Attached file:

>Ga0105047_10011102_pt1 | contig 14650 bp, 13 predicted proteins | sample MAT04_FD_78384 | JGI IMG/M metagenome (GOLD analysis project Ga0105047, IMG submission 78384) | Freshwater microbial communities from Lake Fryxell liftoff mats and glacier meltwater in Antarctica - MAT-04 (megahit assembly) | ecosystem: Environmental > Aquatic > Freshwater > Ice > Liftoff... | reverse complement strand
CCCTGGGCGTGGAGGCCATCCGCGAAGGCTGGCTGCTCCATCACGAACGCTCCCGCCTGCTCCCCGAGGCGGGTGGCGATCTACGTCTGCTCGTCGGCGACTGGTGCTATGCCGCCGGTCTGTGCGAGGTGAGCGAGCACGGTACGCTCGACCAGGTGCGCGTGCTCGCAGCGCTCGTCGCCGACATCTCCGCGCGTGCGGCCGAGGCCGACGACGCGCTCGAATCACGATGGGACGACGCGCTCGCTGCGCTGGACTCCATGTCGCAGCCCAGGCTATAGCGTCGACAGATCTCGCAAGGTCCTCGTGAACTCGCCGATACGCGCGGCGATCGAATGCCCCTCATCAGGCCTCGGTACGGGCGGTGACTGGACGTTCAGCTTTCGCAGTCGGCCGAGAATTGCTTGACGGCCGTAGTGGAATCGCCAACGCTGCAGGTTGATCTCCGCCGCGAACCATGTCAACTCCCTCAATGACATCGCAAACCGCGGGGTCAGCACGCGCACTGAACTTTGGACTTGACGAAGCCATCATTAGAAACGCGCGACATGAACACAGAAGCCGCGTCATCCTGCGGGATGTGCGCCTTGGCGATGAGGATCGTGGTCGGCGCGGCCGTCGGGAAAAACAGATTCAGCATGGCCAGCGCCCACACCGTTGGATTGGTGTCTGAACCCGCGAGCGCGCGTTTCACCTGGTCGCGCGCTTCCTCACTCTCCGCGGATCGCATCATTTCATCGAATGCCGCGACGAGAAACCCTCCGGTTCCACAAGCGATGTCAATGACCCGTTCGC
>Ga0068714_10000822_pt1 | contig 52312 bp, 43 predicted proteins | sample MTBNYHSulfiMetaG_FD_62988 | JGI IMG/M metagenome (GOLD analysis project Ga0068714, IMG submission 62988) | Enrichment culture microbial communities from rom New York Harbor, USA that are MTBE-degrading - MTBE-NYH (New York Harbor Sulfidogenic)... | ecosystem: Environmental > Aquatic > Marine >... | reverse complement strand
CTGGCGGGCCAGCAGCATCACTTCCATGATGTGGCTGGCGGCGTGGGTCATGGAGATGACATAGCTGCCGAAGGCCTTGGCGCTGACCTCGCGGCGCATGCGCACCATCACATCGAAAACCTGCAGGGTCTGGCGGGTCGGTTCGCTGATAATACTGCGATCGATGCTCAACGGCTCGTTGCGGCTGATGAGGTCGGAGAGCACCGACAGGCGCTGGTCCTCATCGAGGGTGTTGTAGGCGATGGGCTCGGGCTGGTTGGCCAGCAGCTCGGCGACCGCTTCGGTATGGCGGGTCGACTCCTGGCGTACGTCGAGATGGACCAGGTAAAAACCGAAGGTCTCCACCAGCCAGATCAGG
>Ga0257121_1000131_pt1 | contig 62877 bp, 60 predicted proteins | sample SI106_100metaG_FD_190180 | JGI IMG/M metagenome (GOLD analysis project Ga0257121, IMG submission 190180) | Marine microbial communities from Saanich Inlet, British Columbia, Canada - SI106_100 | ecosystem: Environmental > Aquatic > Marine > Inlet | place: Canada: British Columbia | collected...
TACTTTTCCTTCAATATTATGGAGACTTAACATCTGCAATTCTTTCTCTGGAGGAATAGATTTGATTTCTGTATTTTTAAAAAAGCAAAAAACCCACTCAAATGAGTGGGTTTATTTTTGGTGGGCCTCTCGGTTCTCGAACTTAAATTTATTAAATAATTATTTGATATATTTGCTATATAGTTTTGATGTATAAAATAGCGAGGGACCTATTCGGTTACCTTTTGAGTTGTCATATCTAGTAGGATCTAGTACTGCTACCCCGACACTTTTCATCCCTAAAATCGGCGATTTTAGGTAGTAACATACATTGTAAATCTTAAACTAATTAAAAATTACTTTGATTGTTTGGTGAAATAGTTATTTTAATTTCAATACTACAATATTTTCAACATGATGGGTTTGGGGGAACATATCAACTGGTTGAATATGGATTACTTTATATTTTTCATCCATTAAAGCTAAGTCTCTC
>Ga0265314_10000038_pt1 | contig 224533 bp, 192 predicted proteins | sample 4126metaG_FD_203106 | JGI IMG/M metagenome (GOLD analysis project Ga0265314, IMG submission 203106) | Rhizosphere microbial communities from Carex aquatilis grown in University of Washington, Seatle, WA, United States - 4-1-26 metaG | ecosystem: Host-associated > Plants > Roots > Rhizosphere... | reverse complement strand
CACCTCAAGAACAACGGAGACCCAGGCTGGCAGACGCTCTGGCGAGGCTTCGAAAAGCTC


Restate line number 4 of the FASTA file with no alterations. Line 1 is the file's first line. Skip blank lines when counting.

CTGGCGGGCCAGCAGCATCACTTCCATGATGTGGCTGGCGGCGTGGGTCATGGAGATGACATAGCTGCCGAAGGCCTTGGCGCTGACCTCGCGGCGCATGCGCACCATCACATCGAAAACCTGCAGGGTCTGGCGGGTCGGTTCGCTGATAATACTGCGATCGATGCTCAACGGCTCGTTGCGGCTGATGAGGTCGGAGAGCACCGACAGGCGCTGGTCCTCATCGAGGGTGTTGTAGGCGATGGGCTCGGGCTGGTTGGCCAGCAGCTCGGCGACCGCTTCGGTATGGCGGGTCGACTCCTGGCGTACGTCGAGATGGACCAGGTAAAAACCGAAGGTCTCCACCAGCCAGATCAGG